The Cabinet of Ministers was eligible to use the above-listed competences before the Constitutional reform took place. The reform itself has not formally widened the governmental authority in the foreign policy field. However, the general political presence of the Ukrainian government has already demonstrated itself in the foreign politics. The Prime Minister whose position is not tied to the President anymore being officially and actually the head of the executive branch is considered to be an independent political figure with the authority to act accordingly. His position as a rule is taken into account by the foreign partners. NATO’s serious relation towards Yanukovych’s statements on Ukraine’s reluctance to join NATO Membership Action Plan clearly exemplified the increase of PM’s role. Even without previous discussions on this issue during the governmental meeting, the Prime Minister actually managed to block the process of Ukraine’s official Euro-Atlantic aspirations regardless of the difference between the PM’s positions and the positions of the President and the Foreign Minister.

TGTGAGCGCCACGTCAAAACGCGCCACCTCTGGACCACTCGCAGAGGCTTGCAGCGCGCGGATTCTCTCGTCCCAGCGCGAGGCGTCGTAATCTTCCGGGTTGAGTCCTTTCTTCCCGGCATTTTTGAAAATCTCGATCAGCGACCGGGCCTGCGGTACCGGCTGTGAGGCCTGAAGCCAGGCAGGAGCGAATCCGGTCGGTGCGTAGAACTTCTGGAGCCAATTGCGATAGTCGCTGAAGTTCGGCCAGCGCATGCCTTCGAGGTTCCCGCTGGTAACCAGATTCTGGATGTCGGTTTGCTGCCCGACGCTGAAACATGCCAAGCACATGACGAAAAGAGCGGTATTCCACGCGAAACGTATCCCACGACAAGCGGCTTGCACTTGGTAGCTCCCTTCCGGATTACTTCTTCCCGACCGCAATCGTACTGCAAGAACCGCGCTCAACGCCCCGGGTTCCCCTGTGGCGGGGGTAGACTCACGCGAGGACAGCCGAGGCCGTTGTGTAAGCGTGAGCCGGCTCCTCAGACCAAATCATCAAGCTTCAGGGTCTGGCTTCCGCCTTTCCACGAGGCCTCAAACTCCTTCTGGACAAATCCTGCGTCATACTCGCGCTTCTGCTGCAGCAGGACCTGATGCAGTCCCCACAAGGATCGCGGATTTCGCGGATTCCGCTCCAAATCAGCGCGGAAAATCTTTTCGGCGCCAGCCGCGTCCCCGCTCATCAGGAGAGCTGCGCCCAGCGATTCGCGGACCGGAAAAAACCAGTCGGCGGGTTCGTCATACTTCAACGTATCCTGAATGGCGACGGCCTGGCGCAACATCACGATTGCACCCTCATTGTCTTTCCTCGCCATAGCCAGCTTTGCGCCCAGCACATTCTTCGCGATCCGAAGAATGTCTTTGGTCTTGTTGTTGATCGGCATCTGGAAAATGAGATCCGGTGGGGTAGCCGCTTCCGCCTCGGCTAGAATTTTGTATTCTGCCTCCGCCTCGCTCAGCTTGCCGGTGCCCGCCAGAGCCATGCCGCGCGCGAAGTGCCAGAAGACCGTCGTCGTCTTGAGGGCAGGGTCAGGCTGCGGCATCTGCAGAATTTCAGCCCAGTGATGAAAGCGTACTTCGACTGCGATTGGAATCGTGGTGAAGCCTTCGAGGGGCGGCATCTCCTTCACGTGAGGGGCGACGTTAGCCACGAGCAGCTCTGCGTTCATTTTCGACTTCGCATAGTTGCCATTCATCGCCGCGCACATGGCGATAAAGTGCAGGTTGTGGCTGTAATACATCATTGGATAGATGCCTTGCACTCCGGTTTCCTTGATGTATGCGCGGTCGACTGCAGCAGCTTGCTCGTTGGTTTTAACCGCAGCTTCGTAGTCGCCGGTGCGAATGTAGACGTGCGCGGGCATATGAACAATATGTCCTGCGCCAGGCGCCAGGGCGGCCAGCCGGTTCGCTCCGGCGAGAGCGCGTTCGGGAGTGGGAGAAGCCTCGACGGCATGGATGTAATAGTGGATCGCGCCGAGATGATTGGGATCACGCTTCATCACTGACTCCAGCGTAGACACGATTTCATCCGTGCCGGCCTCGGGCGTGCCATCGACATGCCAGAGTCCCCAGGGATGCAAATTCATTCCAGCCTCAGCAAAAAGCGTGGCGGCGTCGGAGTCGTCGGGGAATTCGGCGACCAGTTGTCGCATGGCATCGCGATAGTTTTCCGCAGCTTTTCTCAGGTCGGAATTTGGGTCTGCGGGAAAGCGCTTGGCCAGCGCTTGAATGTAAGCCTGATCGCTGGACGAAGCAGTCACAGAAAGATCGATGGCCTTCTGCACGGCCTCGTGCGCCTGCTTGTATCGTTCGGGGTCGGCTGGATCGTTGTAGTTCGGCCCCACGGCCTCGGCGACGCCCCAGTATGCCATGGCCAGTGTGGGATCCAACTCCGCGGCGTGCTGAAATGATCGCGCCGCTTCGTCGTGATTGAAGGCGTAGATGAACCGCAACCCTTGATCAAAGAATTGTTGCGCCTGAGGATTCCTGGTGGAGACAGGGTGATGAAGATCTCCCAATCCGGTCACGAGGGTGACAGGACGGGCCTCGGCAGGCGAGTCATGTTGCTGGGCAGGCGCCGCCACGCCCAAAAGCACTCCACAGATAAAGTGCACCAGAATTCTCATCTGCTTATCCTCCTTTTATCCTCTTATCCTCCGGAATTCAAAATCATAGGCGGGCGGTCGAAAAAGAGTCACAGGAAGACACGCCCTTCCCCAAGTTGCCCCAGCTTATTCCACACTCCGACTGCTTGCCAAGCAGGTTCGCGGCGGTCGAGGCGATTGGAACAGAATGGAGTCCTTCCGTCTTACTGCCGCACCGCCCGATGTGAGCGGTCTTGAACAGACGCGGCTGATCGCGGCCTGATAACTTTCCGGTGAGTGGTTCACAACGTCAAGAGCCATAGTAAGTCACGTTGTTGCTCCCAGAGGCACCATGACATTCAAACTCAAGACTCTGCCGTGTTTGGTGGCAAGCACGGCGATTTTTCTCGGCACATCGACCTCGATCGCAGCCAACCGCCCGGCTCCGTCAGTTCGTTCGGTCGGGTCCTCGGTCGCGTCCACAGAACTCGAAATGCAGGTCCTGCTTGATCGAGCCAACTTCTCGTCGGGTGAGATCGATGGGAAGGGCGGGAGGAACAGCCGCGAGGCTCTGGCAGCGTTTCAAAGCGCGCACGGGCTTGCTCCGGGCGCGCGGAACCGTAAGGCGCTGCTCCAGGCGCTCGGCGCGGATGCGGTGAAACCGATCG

PRESIDENT AND PRIME MINISTER: COMPETITION HAS BEGUN